Get free french fries at McDonald’s and other chains for National French Fry Day on Friday, July 13, 2018. Here are the deals:
Dunkin’ Donuts is giving away free Donut Fries at 25 select locations. The first 100 guests at 25 participating Dunkin’ Donuts restaurants will get a free sample of Donut Fries from 10am to 2pm on National Fry Day. You can find a list of participating Dunkin’ stores on the Dunkin’ Donuts News Page.
Farmer Boys has free fries with any burger purchase on National French Fry Day. More details are at: Farmer Boys Burgers.
McDonald’s has free medium fries every Friday. Requires a coupon you can find in the McDonald’s app, plus a $1 purchase. The deal is good every Friday now through December 30, 2018 at participating locations. More details are at: McDonald’s App Deals.
Sonny’s BBQ has 50-cent french fries all day on National French Fry French Fry Day. Sonny’s also has loaded BBQ Fries for $7.99 now through July 23, 2018. *50¢ Classic Crinkle-Cut French Fries available 7/13/18 only. Limit one per guest. Dine-in only. More details at: Sonny’s BBQ French Fries
Wayback Burgers has free Bottomless Fries with any burger or sandwich purchase on National French Fry Day. More details are at: Waback Burgers.
Wienerschnitzel has $1 off chili cheese fries the entire month of July with This Wienerschnitzel Coupon.
Zinburger Wine & Burger Bar, an upscale burger chain, is giving its VIP Club members one free order of hand-cut fries per table with food purchase. You can sign up for Zinburger’s free VIP Club at https://zinburger.myguestaccount.com/guest/.
Why Are They Called French Fries?
Why are fried potato slices called french fries? According to Wikipedia, many Americans attribute the dish to France and offer as evidence a notation by U.S. President Thomas Jefferson: “Pommes de terre frites à cru, en petites tranches” (“Potatoes deep-fried while raw, in small slices”) in a manuscript in Thomas Jefferson’s hand (circa 1802). The recipe almost certainly comes from his French chef, Honoré Julien.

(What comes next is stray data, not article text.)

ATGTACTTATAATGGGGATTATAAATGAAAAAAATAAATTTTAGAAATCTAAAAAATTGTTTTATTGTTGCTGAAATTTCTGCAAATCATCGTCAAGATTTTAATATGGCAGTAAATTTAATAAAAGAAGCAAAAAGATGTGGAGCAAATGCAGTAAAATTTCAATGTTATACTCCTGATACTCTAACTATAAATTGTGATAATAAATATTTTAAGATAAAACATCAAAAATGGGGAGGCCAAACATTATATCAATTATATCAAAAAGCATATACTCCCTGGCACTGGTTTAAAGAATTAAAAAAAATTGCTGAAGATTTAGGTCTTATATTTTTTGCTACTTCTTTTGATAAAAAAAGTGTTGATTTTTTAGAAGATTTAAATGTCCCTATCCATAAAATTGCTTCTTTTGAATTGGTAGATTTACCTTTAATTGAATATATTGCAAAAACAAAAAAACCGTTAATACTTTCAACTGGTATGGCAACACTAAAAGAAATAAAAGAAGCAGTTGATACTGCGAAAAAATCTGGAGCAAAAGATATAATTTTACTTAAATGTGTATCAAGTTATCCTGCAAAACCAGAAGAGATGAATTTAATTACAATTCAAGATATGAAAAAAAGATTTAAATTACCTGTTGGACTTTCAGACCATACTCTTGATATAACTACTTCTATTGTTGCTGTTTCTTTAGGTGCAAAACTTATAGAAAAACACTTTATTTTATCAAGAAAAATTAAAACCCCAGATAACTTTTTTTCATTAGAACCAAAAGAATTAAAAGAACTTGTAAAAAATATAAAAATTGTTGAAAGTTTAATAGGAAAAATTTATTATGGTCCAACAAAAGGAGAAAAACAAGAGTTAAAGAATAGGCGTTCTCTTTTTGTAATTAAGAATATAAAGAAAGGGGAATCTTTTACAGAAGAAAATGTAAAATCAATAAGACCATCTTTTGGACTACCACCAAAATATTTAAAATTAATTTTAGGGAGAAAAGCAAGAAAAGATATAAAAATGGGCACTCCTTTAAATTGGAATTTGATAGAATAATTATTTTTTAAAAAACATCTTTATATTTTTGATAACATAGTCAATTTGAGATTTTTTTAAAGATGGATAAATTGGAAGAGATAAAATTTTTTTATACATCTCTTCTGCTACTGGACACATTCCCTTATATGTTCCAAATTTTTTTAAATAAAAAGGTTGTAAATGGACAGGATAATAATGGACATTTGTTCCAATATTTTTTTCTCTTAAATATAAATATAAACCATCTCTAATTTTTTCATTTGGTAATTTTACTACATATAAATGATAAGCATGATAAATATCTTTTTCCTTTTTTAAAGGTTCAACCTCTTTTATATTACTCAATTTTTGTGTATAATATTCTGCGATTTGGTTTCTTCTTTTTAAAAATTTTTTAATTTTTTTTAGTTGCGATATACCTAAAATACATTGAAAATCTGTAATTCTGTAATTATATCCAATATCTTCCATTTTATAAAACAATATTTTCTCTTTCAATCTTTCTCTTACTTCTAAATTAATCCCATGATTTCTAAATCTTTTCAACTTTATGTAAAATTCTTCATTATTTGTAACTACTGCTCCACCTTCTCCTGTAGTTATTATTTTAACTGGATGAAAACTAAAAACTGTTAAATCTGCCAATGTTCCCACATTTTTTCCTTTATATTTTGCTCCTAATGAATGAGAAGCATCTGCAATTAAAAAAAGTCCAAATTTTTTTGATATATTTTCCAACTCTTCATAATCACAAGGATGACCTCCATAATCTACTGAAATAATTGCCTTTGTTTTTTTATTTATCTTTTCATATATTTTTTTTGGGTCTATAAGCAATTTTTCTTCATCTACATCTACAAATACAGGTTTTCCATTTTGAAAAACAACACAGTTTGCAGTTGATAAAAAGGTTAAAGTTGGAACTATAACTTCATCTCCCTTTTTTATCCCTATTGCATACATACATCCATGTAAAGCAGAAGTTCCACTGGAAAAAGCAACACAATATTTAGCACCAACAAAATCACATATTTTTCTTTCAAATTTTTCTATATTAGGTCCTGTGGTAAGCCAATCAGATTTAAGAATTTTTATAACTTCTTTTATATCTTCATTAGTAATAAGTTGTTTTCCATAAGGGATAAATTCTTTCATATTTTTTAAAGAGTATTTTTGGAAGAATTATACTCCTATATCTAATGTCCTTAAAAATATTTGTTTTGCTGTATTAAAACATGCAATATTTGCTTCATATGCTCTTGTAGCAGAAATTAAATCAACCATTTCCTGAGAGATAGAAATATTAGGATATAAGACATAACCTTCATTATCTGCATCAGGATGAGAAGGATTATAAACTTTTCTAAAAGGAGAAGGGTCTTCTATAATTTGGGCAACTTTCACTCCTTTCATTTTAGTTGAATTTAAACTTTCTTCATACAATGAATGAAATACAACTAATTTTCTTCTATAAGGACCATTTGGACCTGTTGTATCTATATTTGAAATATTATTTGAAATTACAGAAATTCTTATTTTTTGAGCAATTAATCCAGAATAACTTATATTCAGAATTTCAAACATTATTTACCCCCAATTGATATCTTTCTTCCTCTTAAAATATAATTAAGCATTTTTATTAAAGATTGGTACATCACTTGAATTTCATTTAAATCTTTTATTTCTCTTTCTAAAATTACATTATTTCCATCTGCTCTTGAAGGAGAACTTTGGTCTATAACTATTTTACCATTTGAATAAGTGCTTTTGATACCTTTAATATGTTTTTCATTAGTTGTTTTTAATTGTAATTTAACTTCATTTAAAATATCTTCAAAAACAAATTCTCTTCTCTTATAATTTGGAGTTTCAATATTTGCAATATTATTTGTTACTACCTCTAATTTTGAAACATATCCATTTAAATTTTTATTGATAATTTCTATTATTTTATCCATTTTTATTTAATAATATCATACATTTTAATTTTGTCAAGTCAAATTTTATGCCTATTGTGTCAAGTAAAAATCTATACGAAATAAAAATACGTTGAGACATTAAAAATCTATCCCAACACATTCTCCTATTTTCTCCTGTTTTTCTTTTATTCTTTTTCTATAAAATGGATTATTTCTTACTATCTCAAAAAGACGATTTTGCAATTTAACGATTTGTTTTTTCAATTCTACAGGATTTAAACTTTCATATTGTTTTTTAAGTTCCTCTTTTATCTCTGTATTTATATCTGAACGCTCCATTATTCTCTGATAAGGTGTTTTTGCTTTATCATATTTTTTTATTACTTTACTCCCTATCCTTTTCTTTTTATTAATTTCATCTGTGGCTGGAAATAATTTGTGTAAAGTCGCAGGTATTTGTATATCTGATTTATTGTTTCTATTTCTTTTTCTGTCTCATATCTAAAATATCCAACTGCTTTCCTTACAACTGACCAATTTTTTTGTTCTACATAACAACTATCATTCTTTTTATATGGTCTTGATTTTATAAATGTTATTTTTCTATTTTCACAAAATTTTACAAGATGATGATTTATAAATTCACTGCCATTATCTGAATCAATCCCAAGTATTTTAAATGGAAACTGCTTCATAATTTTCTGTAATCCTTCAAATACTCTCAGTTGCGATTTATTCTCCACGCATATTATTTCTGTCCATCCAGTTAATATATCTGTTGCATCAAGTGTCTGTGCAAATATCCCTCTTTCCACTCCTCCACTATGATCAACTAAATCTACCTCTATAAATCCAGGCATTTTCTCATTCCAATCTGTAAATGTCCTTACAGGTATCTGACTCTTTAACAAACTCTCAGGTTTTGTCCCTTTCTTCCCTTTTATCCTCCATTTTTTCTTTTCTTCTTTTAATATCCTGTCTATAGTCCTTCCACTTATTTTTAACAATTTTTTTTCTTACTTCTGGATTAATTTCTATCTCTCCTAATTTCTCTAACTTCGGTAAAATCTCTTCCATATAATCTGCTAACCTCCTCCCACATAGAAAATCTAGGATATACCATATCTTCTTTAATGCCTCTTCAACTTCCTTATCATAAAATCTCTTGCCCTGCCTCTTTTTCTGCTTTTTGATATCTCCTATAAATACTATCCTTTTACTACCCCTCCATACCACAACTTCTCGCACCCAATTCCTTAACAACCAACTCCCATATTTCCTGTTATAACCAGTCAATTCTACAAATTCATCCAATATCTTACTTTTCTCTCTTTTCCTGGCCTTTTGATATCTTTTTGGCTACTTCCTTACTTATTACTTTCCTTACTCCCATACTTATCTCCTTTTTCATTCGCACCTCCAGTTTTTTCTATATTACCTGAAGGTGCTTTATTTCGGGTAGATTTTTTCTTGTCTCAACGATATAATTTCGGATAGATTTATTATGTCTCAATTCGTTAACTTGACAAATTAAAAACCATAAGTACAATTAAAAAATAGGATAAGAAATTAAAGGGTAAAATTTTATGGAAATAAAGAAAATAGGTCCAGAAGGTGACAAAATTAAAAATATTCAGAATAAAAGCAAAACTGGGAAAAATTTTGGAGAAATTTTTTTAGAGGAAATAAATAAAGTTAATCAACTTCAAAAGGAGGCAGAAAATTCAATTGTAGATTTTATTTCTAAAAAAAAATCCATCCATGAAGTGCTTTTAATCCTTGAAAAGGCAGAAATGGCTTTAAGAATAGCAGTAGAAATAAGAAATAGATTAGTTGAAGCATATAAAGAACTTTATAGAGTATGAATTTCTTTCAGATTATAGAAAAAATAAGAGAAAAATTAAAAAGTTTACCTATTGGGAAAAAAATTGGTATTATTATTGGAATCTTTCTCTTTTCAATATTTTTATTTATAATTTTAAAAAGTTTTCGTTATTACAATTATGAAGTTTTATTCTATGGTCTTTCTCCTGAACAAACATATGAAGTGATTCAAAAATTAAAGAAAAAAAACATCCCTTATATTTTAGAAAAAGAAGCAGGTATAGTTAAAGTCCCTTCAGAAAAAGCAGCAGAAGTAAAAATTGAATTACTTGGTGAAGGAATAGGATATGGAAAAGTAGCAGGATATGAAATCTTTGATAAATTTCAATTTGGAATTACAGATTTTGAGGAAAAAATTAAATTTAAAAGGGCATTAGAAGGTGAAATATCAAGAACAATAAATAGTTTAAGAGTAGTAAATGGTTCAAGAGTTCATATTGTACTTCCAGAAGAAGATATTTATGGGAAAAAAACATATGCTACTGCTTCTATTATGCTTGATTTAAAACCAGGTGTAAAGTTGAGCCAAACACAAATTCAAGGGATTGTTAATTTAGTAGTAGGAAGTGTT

In addition, from 1813 on, recipes for what can be described as “French fries” occur in popular American cookbooks. By the late 1850s, a cookbook was published that used the term French fried potatoes.
“French fries” for deep-fried potato batons were also introduced when American soldiers arrived in Belgium during World War I. The Belgians had previously been catering to the British soldiers’ love of chips and continued to serve them to the Americans when they took over the western end of the front. The Americans took them to be French fried potatoes because they believed themselves to be in France, with French being the local language and the official language of the Belgian Army at that time. At that time, the term “French fries” was growing in popularity – the term was already used in the United States as early as 1899 – although it isn’t clear whether this referred to batons (chips) or slices of potato e.g. in an item in Good Housekeeping which specifically references “Kitchen Economy in France”: “The perfection of French fries is due chiefly to the fact that plenty of fat is used”.
In the United States, the J. R. Simplot Company is credited with successfully commercializing French fries in frozen form during the 1940s. Subsequently, in 1967, Ray Kroc of McDonald’s contracted the Simplot company to supply them with frozen fries, replacing fresh-cut potatoes as an ingredient.